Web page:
Did Israel Lose the Syrian War? Not Yet

by June 2023
Fighters of Syrian Democratic Forces (SDF). Photo credit: REUTERS/Muhammad Hamed

Ehud Yaari’s “How Israel Lost the Syrian War” in The Jerusalem Strategic Tribune provides unequaled insight into Israel’s and other states’ actions during the  Syrian civil war. He describes Israel’s tactical successes, noting that IRGC Leader Suleimani’s “original plan [to set up a major new rocket and missile front aimed at Israel] for now is on hold,” and that Israeli intelligence believes that Israel has taken down 80-90% of Iran’s military presence threatening Israel in Syria.  Yet, he goes on, Assad’s survival, “closely allied with Iran, amounts to nothing short of an Israeli strategic failure.”

This is where Mr. Yaari and I part ways. Those of us working on Syria did not perceive Israel to be seeking to end Assad’s reign, nor could it alone have succeeded. Rather, what we in the US have seen is Israeli tactical success against Iranian rockets and missiles and a contribution to what we have today:  a frozen conflict rather than an Assad victory.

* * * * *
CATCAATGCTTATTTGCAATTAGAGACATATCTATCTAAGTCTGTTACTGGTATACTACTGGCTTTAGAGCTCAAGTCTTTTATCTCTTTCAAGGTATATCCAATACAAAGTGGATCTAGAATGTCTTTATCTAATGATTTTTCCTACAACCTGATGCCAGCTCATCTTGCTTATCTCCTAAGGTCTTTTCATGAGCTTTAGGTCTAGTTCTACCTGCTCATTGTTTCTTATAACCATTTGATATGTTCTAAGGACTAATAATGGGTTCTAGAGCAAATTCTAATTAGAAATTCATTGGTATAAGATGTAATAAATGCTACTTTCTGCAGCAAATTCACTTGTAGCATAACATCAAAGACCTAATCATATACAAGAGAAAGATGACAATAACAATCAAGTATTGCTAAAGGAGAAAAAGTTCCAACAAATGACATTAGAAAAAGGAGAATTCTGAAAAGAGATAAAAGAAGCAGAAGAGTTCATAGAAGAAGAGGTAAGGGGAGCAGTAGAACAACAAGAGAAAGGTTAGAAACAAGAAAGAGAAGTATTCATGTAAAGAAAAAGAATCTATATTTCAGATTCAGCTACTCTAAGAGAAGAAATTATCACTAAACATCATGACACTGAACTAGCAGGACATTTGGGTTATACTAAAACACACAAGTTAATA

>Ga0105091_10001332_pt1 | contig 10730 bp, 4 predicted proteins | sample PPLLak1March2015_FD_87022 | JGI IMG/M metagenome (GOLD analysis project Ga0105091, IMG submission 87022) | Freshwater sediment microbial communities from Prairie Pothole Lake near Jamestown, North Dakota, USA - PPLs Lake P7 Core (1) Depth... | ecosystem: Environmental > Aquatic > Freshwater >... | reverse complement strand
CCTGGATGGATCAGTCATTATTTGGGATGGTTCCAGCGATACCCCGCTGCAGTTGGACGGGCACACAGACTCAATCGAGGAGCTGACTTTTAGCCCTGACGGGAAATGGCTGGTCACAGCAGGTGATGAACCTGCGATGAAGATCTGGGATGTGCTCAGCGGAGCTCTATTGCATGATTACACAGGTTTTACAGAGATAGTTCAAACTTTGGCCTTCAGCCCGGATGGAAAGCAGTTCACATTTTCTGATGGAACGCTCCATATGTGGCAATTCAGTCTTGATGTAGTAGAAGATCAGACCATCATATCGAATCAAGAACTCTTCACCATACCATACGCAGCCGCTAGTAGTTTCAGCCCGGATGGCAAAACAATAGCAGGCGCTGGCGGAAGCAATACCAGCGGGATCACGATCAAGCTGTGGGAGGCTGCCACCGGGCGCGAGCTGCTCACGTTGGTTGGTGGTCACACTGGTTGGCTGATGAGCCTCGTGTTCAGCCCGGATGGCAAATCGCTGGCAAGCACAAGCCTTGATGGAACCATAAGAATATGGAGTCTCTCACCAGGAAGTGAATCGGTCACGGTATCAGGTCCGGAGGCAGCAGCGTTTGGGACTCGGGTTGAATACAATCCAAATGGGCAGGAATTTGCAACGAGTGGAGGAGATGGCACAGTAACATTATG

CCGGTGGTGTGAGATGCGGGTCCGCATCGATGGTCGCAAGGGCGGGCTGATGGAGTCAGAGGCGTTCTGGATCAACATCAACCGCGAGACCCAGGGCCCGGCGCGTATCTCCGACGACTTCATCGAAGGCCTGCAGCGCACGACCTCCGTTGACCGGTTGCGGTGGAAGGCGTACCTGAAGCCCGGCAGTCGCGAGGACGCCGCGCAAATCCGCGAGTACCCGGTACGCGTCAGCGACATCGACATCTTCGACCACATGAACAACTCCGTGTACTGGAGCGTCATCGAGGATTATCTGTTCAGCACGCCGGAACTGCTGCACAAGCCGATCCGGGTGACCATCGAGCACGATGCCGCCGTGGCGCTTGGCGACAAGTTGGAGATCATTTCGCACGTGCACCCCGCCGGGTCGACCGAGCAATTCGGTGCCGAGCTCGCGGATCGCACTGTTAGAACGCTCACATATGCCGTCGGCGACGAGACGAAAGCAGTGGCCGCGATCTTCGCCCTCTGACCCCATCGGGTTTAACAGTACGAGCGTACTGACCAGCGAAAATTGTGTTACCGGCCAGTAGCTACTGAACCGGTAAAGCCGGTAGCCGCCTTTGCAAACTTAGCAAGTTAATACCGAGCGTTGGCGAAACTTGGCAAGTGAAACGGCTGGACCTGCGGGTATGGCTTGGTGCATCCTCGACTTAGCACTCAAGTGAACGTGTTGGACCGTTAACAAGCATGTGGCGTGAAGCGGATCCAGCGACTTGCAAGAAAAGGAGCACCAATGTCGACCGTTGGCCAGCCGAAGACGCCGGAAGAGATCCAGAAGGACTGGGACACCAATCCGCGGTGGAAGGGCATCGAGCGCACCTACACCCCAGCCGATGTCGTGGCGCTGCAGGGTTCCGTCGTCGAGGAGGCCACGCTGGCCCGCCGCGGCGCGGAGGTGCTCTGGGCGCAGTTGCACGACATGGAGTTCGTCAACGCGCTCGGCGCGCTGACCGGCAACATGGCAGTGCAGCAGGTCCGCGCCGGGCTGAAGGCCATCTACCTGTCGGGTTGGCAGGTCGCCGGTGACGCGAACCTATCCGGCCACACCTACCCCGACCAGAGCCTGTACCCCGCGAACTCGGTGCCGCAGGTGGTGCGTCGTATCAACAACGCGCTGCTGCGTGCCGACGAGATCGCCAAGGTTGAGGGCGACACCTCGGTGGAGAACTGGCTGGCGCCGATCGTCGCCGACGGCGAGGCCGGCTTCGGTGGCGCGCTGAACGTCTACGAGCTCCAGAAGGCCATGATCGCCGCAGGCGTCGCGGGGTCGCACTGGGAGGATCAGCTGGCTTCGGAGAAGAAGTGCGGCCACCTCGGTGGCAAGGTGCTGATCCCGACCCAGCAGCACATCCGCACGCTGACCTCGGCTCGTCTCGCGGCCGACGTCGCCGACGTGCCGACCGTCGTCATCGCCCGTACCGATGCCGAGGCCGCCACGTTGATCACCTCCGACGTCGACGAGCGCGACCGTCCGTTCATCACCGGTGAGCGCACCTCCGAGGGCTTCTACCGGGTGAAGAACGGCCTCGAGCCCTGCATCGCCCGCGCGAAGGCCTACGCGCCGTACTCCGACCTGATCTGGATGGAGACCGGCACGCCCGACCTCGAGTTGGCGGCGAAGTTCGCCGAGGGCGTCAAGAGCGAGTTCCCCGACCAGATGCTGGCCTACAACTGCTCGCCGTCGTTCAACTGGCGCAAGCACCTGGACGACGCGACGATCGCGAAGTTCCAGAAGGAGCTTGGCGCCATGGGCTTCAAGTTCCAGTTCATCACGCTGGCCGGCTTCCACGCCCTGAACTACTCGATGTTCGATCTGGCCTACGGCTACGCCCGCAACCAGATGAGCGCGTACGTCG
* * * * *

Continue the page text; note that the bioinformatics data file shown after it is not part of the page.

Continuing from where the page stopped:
The surprise is not that Assad has escaped disaster but that, even after the last two plus years of indifferent American Syria policy, he has not won. That situation, owing in part to Israeli actions, still provides an opportunity for the US, Israel, and other actors to together shape a final Syria outcome to advance regional security.  In short, the Syria conflict isn’t over yet.  

On the issue of direct or covert Israeli intervention to topple the Assad regime, Ehud Yaari does a fine job describing the arguments for Israel remaining largely on the sidelines: fear of a failed state to the north controlled by Islamic militants, and confused, contradictory policies by those attempting to overthrow or contain the Assad regime, including the United States.

Furthermore, the tools Ehud suggests for a more active Israeli engagement against the Assad regime were flawed. Direct engagement by the Israeli air force to punch a path forward to Damascus for rebel groups was extraordinarily risky, impossible after Russia intervened militarily in 2015, and likely to spark such an intervention if done before. Assassinating Assad would not have overthrown the regime. Bashar, who showed restraint towards Israel during the 2006 Lebanon incursion and the 2007 al-Kibar bombing, would almost certainly have been replaced by his reckless, notably pro-Iranian brother Maher.